Two weeks after the Biden administration’s troubled withdrawal of the U.S. military from Afghanistan, a powerful Senate Republican finally had Secretary of State Antony Blinken in the hot seat Tuesday to grill him on what went so wrong.

But instead of asking about an end of the war that a majority of Americans agree was poorly executed, Sen. James E. Risch (R-Idaho) used much of his time to press Blinken about whether an aide cut off President Biden’s microphone at a recent speaking engagement.

It was an odd, factually inaccurate assertion from the top Republican on the Senate Foreign Relations Committee that sounded more at home in a Donald Trump 2020 campaign attack than a serious hearing about U.S. foreign policy.

It’s another example of how Republicans are latching onto made-for-cable-news attacks of Biden. Often it’s low-hanging fruit that can come at the sake of substantial, legitimate criticism of the president’s Afghanistan withdrawal. Republicans such as Sen. Ted Cruz (Tex.) have also recently shared misinformation about Biden’s decision to leave and had to backtrack.

Here’s a key part of Risch’s exchange with Biden’s top diplomat:

“Somebody in the White House who has authority to press the button and stop the president, cut off the president’s speaking ability and sound. Who is that person?” Risch asked.

“I think anyone who knows the president, including members of this committee, knows he speaks very clearly and very deliberately for himself,” Blinken replied. “No one else does.”

“Well, are you saying there is no one in the White House who can cut him off? Because yesterday that happened, and it’s happened a number of times before,” Risch pressed. “It’s been widely reported that somebody has the ability to push the button and cut off his sound and stop him from speaking. Who is that person?”

“There is no such person,” Blinken replied, not hiding an amused smile. “Again, the president speaks for himself.”

“Are you telling this committee there is no one in the White House who has the ability to push a button and cut him off mid-sentence?” Risch asked.

Blinken said that’s exactly what he was saying.

This wasn’t just a quick detour from talking about Afghanistan. Risch spent about half of his allotted time asking questions to press Blinken on this mysterious button-pusher. It was one of the first things Risch brought up in his opening statement.

Risch seemed to think this line of questioning was integral to what happened in Afghanistan. The point he was trying to make was that Biden somehow wasn’t in charge of his own administration. “One thing we need to get to the bottom of is: Who is responsible for this? Who is making the decisions?” he said.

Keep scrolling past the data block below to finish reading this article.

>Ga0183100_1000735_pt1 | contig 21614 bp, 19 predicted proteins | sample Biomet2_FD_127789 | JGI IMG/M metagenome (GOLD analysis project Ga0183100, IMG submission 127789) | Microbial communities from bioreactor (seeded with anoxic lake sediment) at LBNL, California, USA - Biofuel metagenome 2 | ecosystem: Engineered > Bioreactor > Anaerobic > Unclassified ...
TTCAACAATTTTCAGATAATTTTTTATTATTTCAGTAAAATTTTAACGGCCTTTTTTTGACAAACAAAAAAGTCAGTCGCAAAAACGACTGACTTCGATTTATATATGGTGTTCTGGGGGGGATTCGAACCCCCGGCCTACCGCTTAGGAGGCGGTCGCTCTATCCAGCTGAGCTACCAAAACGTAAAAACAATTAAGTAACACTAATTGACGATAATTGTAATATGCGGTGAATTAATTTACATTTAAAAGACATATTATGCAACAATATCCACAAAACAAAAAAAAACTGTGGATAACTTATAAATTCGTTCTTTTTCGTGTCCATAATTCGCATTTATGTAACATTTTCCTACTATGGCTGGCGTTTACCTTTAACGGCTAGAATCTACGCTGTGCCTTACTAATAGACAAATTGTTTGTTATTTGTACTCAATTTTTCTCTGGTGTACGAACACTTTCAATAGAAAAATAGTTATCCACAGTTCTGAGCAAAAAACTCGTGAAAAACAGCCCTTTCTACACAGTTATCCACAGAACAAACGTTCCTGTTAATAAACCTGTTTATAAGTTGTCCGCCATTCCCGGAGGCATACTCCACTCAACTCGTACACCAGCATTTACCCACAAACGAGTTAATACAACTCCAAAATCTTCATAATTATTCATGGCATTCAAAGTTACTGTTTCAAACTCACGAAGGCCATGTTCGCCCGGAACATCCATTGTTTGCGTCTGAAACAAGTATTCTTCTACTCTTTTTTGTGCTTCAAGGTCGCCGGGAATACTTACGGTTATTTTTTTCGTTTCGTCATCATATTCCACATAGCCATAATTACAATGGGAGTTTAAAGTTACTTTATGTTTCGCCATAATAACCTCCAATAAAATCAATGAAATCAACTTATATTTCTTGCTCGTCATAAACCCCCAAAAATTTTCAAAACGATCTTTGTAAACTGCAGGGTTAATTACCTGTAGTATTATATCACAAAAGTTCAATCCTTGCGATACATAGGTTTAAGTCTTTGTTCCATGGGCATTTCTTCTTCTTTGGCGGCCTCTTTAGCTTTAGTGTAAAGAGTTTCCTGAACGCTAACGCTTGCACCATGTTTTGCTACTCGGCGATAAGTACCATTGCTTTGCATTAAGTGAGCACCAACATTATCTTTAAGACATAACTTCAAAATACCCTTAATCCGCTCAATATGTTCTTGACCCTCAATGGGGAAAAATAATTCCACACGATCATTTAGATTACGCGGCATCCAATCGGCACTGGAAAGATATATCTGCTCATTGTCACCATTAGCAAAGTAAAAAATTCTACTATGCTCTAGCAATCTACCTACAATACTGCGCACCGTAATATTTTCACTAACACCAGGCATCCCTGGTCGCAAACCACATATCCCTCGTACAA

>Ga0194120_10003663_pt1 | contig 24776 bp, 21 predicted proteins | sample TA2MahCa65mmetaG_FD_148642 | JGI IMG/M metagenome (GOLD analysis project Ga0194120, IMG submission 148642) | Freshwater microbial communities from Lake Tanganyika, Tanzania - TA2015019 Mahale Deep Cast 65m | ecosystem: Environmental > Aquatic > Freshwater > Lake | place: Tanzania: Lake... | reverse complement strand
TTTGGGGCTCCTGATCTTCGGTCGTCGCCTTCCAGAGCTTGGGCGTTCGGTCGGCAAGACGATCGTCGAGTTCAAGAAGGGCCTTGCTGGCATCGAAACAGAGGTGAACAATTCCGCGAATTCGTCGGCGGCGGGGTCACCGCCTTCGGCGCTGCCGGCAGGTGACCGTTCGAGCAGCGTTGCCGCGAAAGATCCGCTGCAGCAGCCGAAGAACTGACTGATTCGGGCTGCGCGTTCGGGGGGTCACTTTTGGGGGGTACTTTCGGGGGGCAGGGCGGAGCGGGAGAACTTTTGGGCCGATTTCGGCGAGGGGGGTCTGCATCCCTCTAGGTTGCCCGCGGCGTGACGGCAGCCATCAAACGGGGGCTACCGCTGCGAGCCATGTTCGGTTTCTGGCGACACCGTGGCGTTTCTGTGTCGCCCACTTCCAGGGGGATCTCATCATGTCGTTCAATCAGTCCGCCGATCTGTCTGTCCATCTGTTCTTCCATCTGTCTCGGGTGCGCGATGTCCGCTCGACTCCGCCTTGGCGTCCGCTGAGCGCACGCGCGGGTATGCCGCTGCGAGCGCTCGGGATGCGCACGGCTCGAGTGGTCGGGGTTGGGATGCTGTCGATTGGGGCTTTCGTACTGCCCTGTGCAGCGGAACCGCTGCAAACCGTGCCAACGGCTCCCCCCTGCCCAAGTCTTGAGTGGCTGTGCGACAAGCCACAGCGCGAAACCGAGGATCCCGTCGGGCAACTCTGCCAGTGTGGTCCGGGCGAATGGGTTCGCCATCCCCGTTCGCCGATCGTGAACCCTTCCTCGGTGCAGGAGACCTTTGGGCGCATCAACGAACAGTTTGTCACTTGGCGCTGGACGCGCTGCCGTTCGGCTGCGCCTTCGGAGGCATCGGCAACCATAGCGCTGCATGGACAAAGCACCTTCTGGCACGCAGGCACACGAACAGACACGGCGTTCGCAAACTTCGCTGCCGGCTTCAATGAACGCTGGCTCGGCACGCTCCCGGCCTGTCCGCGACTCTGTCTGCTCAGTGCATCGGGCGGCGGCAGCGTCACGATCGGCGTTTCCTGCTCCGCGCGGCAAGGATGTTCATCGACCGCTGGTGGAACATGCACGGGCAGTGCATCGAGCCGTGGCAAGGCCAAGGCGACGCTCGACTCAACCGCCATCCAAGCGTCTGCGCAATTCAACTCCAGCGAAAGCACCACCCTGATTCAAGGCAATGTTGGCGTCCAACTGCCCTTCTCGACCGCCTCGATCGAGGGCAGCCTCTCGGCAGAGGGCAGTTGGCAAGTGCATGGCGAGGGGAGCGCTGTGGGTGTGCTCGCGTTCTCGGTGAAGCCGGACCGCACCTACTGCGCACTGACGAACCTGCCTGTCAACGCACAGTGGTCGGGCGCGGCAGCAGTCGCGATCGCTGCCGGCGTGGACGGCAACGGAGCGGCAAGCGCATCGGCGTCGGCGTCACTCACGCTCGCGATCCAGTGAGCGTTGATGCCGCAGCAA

But his assumption that Biden is being shut down by his aides during speaking engagements was factually inaccurate.

His main piece of evidence was Biden’s appearance Monday in Idaho, Risch’s home state, at a national fire center, where the White House’s live feed cut off as Biden started questioning state officials. As Washington Post Fact Checker Glenn Kessler points out, the live feed was telecasting only the moments when reporters were allowed into the room to briefly capture Biden visiting with state fire fighting officials.

The odd thing about focusing on Biden’s mic is that Republicans have plenty of material to weaponize against Democrats when it comes to Afghanistan. Just before Risch spoke, Senate Foreign Relations Committee Chairman Robert Menendez (N.J.) — a Democrat — described the withdrawal as “clearly and fatally flawed.” Biden himself has said the buck stops with him on all decisions Afghanistan.

And instead, Risch was appearing to ask whether there is really a shadow White House aide who should be faulted for the withdrawal. And Risch is no regular member of the committee; he’s its ranking member, and he got to ask the GOP’s first questions of the day.

The senator’s line of questioning seemed derived from conservative media. Fox News commentators were questioning the same thing that same morning, noted Daily Beast media reporter Justin Baragona.

The idea that Biden is being controlled by his aides has roots, the best we can tell, in a March appearance by the president at a video conference with House Democrats. Biden offered to take reporter questions, and a live video feed ended before he did. The moment went viral on the right, but Biden did take questions, fact checks Kessler. The video feed ended because the questions were not intended to be aired publicly.

In August, as Biden wrapped up appearance at the White House where he wasn’t taking reporter questions, an NBC reporter asked Biden about Afghanistan as Biden’s audio feed cut off. Biden did answer the question — albeit flippantly — and reporters in the room were able to report immediately what he said.

This is a prominent line of attack from the Republican National Committee; it comes up every time there’s an apparent mic cutoff when the president is speaking. And it’s obvious why: Painting a picture of a president whom his own aides don’t trust fits right in with Trump’s 2020 campaign attacks that Biden is too gaffe-prone to lead.

But it’s odd to elevate this campaign-style attack in the place of serious, unanswered questions about how the end of the Afghanistan war led to 13 U.S. service members being killed and unknown numbers of Americans and thousands of Afghan allies being stranded. And it’s telling of the Republican Party that Biden’s microphone is a prominent line of questioning they’re elevating at this time.